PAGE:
The 29-year-old was forced to hang up his boots almost three years ago after the knee wrecked by a shocking tackle on his Scotland debut failed to hold up to the rigours of regular first-team football.
But Kennedy has refused to wallow in what-might-have beens after his career was brought to a premature end.
And he's loving every minute of his job as Under-20 coach at Parkhead.
He said: "I have never been a pessimistic person, I don't think of what my career might have been had I not got the injury when I did.
"I was very lucky in that Celtic gave me an offer to do some scouting and coaching work.
"The way it has worked out, I'm so busy with the coaching that I'm now concentrating on this alone.
"I love it. Even as a young player, I always had an eye on doing my badges and I would have done them when I was relatively young.
"It was always something that I gravitated to and I really enjoy it. You see a whole different side to things and I consider myself pretty lucky that I've had the opportunity to remain in football, doing something that I love.
Kennedy's youngsters lost their opening NextGen match, somewhat unluckily, to Sporting Lisbon at Firhill last Thursday night.
But it is the type of competition that they, as well as Kennedy himself, can learn much from.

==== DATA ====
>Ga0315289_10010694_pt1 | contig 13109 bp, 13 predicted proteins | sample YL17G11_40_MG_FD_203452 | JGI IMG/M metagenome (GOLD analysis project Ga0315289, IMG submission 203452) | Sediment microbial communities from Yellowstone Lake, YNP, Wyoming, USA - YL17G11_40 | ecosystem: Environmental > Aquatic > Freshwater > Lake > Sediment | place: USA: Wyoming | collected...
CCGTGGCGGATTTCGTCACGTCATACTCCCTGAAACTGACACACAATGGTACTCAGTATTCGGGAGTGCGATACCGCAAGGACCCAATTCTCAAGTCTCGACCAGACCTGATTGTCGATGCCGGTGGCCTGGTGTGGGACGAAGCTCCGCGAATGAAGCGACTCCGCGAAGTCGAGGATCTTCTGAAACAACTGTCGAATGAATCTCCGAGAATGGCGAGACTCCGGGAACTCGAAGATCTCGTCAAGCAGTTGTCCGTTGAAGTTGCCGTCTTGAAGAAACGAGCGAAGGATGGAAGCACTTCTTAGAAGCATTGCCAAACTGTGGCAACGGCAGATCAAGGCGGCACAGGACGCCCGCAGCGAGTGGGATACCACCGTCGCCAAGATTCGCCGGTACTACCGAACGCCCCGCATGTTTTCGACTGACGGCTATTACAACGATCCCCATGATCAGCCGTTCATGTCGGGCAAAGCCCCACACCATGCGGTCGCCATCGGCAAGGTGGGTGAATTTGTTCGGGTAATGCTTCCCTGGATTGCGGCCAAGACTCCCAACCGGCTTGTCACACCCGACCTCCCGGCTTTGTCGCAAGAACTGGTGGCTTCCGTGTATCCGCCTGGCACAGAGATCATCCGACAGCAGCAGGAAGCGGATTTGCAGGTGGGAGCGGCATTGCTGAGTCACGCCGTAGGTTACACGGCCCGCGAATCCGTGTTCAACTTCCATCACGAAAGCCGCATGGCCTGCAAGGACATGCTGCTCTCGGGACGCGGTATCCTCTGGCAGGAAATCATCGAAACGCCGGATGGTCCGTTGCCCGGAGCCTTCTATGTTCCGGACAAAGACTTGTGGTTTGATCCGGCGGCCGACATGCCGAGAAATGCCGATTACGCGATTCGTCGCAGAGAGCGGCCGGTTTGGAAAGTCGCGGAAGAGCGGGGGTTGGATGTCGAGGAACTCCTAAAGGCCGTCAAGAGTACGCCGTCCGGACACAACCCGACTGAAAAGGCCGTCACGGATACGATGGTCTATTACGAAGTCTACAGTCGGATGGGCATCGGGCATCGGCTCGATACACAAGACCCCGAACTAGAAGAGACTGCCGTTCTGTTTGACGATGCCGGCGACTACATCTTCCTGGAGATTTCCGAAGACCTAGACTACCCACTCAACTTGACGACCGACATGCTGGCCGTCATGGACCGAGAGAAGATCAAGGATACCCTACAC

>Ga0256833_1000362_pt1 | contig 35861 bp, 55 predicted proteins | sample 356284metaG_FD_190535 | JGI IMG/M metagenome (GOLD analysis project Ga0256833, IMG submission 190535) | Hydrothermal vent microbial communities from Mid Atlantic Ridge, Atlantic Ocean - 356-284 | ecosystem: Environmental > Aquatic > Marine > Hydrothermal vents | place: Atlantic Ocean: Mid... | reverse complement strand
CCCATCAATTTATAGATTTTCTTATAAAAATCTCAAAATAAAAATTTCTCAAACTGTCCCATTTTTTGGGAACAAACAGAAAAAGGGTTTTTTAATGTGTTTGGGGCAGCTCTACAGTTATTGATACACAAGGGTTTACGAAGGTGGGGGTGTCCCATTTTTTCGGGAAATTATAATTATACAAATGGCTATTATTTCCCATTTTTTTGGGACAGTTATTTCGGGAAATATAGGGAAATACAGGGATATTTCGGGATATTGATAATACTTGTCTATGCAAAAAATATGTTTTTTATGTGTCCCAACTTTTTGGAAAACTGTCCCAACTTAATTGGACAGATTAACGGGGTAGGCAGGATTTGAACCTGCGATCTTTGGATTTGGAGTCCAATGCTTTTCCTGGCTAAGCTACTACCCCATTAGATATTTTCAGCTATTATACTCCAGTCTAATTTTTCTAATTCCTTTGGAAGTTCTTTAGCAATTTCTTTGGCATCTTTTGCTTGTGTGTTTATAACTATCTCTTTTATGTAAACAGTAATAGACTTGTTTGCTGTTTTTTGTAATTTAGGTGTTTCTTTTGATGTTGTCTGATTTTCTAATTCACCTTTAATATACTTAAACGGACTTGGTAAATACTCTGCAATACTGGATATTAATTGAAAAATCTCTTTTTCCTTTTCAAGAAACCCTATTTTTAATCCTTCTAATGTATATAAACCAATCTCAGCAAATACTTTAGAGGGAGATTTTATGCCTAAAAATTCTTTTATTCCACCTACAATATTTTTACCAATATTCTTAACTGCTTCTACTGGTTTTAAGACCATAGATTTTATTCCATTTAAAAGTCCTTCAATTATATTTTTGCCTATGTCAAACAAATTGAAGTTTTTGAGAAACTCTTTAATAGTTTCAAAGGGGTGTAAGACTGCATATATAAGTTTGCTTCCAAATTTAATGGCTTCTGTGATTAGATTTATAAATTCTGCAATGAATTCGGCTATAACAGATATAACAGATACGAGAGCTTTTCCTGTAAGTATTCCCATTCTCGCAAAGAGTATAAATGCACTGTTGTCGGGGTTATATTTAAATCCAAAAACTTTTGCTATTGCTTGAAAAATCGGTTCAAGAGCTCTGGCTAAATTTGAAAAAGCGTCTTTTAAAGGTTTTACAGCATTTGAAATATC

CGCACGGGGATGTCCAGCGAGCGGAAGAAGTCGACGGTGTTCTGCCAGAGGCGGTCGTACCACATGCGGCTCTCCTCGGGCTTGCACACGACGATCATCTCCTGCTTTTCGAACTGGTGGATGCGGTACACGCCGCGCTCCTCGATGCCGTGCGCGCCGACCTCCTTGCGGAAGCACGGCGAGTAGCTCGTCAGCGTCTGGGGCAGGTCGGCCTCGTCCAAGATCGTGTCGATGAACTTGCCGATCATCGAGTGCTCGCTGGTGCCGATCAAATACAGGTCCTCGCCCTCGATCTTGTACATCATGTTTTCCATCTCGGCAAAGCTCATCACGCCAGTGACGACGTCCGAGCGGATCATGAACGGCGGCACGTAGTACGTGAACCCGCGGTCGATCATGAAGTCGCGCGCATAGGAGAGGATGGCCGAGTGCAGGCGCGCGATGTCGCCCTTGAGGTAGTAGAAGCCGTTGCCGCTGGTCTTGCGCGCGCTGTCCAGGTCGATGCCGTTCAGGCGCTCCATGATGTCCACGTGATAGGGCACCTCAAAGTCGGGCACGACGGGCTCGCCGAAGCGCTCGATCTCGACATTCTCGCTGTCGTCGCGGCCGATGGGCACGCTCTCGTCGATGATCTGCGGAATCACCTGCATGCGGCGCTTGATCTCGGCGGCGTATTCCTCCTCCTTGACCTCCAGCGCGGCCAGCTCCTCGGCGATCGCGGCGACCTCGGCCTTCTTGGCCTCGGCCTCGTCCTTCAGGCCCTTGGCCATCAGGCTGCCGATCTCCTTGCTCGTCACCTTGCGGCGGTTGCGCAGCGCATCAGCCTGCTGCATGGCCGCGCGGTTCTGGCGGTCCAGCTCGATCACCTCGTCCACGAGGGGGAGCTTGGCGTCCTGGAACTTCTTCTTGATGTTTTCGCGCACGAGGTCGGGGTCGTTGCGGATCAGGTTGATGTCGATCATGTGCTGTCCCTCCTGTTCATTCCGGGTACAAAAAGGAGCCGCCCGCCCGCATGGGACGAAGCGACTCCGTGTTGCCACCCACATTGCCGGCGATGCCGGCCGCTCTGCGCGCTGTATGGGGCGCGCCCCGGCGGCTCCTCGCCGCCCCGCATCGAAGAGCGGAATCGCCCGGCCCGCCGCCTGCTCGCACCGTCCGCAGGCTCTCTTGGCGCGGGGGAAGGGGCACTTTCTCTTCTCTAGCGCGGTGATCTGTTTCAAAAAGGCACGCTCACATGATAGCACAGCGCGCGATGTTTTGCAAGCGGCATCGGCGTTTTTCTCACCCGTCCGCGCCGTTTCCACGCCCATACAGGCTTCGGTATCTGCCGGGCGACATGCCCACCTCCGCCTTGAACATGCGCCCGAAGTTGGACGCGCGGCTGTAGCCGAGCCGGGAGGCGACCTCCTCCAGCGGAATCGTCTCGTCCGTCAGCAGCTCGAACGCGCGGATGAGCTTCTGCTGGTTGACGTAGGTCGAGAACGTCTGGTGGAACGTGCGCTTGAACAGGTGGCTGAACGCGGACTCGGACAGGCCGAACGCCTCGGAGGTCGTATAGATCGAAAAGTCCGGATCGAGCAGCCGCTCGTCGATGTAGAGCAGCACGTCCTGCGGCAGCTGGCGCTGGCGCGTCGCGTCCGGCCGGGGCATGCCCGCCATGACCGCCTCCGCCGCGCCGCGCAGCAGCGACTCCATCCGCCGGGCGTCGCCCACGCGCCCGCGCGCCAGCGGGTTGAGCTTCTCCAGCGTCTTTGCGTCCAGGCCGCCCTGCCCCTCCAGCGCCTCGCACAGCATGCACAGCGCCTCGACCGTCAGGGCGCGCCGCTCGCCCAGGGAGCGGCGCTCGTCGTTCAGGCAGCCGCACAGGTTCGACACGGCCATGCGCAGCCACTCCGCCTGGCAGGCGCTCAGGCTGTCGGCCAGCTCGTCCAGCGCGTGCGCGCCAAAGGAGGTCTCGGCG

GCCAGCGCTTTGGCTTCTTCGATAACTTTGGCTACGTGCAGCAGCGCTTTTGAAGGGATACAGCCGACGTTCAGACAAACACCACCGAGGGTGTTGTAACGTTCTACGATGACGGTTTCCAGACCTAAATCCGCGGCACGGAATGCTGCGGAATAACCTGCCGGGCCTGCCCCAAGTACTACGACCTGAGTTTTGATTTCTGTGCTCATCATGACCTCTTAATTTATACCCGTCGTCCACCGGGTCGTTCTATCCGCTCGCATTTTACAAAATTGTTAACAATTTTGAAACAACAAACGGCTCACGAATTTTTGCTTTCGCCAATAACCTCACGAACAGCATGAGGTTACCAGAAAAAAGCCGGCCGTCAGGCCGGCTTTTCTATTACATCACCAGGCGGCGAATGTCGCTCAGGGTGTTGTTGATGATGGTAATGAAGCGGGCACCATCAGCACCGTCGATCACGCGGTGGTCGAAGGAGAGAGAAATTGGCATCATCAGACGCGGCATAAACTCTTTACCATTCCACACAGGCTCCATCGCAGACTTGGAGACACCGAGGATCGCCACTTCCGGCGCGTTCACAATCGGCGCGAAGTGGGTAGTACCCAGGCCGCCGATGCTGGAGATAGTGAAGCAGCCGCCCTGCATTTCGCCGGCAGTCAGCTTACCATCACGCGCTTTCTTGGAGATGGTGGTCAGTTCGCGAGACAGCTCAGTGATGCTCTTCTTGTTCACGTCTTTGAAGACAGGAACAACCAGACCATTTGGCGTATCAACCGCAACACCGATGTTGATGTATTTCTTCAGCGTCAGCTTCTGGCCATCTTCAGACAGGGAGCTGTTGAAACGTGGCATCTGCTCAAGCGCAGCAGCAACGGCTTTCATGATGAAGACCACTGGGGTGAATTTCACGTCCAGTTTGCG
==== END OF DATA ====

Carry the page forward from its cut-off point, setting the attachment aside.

Kennedy himself was pitched into the pressure of a Uefa Cup tie against Barcelona in the Nou Camp after injuries had wreaked havoc on Martin O'Neill's squad.
And he believes games such as the one last week can prepare the youngsters in his squad when they come to move into the senior side.
"It is all about belief," he said. "They are at Celtic because they are good enough to be here. Part of our job is to make sure that when it comes to going into the first team that they are not overawed by it, that they know by that stage that they have what it takes to be there.
"The other part of that is that they can't get too far ahead of themselves either. There might be times when we need to bring them down to earth a bit because no matter what stage you are at, you've never made it.
"Ultimately, our aim is simply to keep producing players that are good enough to progress to the first-team.
"This season we have seen around eight of them feature at some stage and it's important that they learn from that."
Kennedy's youth means that he is not too far away from the stage that many of the teenagers under his jurisdiction are at now, something that is reflected in his management style.
"I treat them as adults," he said. "This is their job and we trust that they will go about their business in the right way.
"They are a good group and they're all good to work with."